NSA Able to Decode Most Calls, Texts Worldwide
Washington Post unveils latest Snowden material
By Matt Cantor, Newser User
Posted Dec 14, 2013 2:15 PM CST
In this Dec. 11, 2013 file photo, National Security Agency (NSA) Director Gen. Keith Alexander testifies on Capitol Hill in Washington.   (AP Photo/Manuel Balce Ceneta)

(Newser) – The NSA is capable of breaking the encryption used on most phone calls and text messages worldwide, the latest Edward Snowden leak shows, though it's not certain how often the agency actually does it. Under US law, the NSA can't eavesdrop on citizens' conversations without a court order. But "if the NSA knows how to do this, presumably other intelligence agencies, which may be more hostile to the United States, have discovered how to do this, too," an expert tells the Washington Post. Central to the issue is the fact that most telecommunications companies use encryption technology known as A5/1, despite experts' advice that it's easy to hack.

A5/1 is used extensively in 2G GSM networks, which most of the world uses. Though 3G and 4G networks have taken off in the US, a lot of phones stick with 2G when it comes to calls. In fact, 80% of the planet's phones have weak encryption, or none at all, a Berlin-based security expert tells the Post. The NSA doesn't need an encryption key to get past A5/1, which, a Berkely computer scientist notes, "was designed 30 years ago, and you wouldn’t expect a 30-year-old car to have the latest safety mechanisms." NBC News' take: "If you're vulnerable, blame your carrier":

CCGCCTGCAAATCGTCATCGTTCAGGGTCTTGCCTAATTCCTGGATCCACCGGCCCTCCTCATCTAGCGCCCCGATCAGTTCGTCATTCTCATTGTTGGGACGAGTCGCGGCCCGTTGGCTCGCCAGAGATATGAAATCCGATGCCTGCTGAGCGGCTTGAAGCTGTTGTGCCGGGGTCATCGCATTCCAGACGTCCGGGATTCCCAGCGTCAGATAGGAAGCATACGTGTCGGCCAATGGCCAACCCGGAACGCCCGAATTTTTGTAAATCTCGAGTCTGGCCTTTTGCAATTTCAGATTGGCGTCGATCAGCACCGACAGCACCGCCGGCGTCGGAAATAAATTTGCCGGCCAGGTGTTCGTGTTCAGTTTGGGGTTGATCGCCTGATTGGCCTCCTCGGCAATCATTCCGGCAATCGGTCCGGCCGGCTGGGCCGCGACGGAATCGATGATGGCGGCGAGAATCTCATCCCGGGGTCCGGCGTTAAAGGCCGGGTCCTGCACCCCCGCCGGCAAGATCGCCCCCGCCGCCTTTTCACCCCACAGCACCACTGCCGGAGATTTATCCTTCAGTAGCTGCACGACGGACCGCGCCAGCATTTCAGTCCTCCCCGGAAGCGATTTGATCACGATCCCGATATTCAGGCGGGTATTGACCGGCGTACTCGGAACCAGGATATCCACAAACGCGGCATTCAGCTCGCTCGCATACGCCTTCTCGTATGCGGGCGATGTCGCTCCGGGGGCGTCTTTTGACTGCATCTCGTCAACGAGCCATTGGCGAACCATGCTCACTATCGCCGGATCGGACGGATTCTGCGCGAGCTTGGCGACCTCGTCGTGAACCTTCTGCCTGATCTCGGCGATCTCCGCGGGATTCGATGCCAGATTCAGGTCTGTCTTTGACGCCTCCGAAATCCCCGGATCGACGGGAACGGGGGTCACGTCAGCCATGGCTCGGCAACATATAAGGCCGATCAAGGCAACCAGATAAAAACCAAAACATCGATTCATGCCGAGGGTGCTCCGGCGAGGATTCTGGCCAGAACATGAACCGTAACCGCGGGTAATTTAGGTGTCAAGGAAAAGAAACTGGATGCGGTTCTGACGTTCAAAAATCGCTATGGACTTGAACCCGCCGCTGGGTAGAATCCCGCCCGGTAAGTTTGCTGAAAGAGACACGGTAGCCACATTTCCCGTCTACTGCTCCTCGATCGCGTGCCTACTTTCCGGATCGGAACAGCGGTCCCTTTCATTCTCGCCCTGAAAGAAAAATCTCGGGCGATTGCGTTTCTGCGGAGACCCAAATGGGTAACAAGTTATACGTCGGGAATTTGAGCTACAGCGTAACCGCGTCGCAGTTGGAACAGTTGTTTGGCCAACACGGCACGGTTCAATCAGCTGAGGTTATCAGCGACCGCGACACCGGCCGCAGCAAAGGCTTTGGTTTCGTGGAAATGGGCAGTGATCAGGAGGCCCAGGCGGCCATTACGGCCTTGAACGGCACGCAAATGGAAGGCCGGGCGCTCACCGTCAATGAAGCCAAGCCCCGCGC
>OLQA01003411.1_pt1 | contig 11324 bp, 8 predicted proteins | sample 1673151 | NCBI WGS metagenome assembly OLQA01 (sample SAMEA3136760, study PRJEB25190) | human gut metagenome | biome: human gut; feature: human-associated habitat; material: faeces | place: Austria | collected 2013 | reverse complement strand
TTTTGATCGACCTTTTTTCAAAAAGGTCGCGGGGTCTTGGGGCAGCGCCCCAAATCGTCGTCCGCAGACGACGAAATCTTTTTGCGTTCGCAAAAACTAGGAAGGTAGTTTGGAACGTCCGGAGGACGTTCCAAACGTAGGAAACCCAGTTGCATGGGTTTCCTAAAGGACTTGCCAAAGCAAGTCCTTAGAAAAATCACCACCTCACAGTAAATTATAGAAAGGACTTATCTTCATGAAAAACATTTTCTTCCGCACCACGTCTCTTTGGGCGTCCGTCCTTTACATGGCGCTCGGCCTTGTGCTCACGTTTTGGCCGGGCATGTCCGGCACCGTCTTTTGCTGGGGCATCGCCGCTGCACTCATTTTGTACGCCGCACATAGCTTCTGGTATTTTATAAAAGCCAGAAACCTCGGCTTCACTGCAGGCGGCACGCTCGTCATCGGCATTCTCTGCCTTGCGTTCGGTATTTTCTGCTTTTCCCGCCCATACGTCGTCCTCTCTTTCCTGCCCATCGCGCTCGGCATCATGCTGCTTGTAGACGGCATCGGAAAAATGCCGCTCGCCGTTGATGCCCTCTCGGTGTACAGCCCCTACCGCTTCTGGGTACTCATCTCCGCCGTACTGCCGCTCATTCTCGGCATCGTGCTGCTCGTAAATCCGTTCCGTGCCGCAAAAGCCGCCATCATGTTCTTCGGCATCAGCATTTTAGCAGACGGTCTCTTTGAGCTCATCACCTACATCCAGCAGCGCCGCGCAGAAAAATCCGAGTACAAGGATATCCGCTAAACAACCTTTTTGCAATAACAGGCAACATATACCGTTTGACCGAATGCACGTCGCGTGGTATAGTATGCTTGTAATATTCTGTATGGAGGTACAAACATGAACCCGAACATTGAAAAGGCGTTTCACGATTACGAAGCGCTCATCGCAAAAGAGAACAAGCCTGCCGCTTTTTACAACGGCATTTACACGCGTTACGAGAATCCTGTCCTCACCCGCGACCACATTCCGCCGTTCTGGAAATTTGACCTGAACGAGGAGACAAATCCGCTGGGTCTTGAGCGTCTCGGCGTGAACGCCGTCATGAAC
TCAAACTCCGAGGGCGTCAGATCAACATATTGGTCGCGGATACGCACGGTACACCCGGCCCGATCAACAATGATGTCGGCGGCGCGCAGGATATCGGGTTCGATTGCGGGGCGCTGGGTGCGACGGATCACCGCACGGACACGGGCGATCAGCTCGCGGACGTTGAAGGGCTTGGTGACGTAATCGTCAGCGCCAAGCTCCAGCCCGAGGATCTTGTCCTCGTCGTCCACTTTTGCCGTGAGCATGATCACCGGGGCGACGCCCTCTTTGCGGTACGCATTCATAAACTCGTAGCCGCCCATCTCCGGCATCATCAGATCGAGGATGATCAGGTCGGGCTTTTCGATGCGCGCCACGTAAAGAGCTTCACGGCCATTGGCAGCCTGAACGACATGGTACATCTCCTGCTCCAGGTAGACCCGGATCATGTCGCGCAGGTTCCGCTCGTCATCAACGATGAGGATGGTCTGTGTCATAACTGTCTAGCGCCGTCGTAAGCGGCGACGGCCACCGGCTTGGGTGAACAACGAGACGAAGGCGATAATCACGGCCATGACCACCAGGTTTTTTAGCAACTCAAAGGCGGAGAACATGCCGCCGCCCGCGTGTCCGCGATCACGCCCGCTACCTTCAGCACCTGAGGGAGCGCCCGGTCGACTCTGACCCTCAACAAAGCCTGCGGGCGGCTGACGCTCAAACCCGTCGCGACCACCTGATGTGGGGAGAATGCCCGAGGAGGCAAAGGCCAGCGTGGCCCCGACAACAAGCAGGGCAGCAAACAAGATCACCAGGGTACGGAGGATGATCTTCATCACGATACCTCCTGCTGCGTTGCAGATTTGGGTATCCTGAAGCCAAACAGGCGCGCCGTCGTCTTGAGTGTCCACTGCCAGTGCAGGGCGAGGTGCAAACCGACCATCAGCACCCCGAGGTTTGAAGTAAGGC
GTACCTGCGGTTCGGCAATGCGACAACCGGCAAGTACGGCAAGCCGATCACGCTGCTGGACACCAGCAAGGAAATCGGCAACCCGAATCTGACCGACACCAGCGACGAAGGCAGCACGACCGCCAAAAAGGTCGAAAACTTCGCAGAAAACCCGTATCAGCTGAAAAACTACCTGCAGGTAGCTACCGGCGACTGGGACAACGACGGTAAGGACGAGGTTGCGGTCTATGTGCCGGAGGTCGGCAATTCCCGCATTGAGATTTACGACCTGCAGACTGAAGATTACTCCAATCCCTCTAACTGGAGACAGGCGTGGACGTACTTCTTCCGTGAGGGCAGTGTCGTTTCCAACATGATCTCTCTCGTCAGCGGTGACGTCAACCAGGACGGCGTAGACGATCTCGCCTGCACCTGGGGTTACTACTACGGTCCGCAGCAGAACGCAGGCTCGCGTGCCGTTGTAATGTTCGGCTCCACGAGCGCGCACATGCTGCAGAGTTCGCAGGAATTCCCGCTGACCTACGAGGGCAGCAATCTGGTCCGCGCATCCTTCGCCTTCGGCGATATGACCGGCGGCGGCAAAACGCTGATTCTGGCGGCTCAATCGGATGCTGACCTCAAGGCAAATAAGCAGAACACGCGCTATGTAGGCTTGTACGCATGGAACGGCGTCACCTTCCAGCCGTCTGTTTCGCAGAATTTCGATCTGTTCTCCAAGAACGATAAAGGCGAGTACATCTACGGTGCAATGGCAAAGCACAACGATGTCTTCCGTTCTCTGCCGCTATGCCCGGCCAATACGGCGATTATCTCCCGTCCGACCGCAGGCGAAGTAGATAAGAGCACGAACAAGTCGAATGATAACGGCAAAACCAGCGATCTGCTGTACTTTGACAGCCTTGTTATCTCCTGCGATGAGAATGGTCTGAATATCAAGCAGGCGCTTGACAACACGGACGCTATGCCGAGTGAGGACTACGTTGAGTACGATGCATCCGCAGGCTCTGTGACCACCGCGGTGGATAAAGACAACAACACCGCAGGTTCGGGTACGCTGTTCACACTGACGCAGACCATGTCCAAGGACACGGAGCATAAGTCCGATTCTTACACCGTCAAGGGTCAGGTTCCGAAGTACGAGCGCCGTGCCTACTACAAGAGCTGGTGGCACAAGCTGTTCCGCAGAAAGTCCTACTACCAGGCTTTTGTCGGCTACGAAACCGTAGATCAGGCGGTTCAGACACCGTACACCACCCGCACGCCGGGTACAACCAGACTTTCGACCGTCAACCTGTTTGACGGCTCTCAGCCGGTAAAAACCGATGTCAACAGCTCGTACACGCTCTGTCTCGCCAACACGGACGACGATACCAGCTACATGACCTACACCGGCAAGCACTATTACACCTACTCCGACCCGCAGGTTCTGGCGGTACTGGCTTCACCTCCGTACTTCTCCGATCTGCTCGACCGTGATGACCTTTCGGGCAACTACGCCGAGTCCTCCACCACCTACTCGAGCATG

• Verizon and Sprint use an even older system, CDMA; the Post isn't sure whether the NSA can easily break it.
  • AT&T customers may use 2G in particularly busy or remote areas. The firm says it's boosting encryption on sections of its network.
  • T-Mobile hasn't said whether it's using tougher A5/3 encryption, but the company says it's "continuously implementing advanced security technologies in accordance with worldwide recognized and trusted standards."

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Showing 3 of 18 comments
Winston_Smith
Dec 15, 2013 1:23 PM CST
Well, yes, tracking and breaking into foreign phone calls and other electronic communications is what they're supposed to do--it's their mandate, it's why they exist. At some times in their history they've been more successful than others. What's different this time is that, thanks to Snowden, we have near-real-time knowledge about how sucessful they are.
jgmann
Dec 15, 2013 10:06 AM CST
The NSA must die laughing from these: http://textsfrombennett.tumblr.com/
rounder355
Dec 15, 2013 8:14 AM CST
I'm sure they are listening to your wives talking to their mama's about what they're cooking for supper. Get over yourselves people; nobody cares what 99.99% of you are doing (or are saying in the comment section for that matter).